The lyrics provide stark images on every track that leave indelible impressions on the mind. The lyrical subject matter deals with deceit, acrimony, anguish, suffering, and pain.  Lyrics like "whispering tongues can poison my honest truth" and "it's sad that, in our blindness we gather thorns for flowers" evoke the spirit of the great English poets without being too pretentious. The vocal style is a combination of the clean and growling styles so favored in death metal - neither style appears for too long as not to get too weary. The vocals are always appropriate and never seem out of place.

It's not hard to see how this band has received accolades from a small, but devoted fan base. These ambitious Englishmen have crafted seven songs of epic tales of woe as an exercise in exploring the depths of human sadness. Only one track is less than five minutes in length, while most are longer than seven minutes long.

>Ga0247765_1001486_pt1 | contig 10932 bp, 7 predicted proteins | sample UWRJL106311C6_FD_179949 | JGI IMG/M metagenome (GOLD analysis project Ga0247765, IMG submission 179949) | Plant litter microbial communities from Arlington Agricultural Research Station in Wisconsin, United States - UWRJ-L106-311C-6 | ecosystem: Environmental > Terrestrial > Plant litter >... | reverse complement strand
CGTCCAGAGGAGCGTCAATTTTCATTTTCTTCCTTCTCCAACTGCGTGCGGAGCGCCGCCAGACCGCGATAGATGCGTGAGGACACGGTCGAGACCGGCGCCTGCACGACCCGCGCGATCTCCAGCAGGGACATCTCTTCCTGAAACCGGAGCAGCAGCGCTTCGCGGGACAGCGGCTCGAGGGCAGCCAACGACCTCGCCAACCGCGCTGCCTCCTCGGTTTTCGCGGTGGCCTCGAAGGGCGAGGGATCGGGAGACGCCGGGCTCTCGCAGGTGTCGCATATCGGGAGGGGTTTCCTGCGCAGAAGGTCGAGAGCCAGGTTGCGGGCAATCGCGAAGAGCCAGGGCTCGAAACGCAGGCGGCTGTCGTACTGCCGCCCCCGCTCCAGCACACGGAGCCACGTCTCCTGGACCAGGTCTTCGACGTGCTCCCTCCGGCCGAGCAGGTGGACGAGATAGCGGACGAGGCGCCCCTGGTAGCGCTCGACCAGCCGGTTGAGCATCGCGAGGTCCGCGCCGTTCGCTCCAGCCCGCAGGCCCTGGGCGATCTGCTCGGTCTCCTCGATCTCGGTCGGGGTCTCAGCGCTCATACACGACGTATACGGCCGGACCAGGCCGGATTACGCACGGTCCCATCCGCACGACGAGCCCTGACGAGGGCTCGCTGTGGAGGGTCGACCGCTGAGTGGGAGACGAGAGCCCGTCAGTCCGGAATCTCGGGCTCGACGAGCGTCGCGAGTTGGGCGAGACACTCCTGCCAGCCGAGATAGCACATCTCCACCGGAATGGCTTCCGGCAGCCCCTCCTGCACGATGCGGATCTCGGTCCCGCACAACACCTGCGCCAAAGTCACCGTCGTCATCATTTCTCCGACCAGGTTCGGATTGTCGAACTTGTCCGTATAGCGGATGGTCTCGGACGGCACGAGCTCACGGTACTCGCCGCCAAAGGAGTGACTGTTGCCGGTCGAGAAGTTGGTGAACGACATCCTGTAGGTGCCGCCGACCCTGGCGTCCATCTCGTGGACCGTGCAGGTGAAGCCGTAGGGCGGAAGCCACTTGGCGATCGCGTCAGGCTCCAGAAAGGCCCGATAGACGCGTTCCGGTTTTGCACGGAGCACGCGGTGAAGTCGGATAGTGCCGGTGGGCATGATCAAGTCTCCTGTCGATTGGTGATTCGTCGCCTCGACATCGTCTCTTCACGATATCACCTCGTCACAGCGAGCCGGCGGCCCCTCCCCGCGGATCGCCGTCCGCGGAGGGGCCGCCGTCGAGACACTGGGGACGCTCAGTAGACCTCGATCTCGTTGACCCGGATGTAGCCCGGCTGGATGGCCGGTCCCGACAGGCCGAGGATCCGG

My Dying Bride is Aaron on vocals, Andrew and Calvin on guitars, Martin on violin and keyboards, Ade on bass, and Rick on drums. "Turn Loose The Swans" was produced by My Dying Bride; the production is neither too slick nor too muddy - better than most, but not as good as the best.

Visit the band's website at for more information.

Rating Guide:

A classic. This record will kick your ass.

Killer. Not a classic but it will rock your world.

So-so. You've heard better.

Pretty bad. Might make a nice coaster.

Self explanatory. Just the sight of the cover makes you wanna hurl.

Back to CD Reviews Page

Back to home

Copyright 2004 by R. Scott Bolton. All rights reserved.
Revised: 11 Sep 2022 13:59:46 -0400.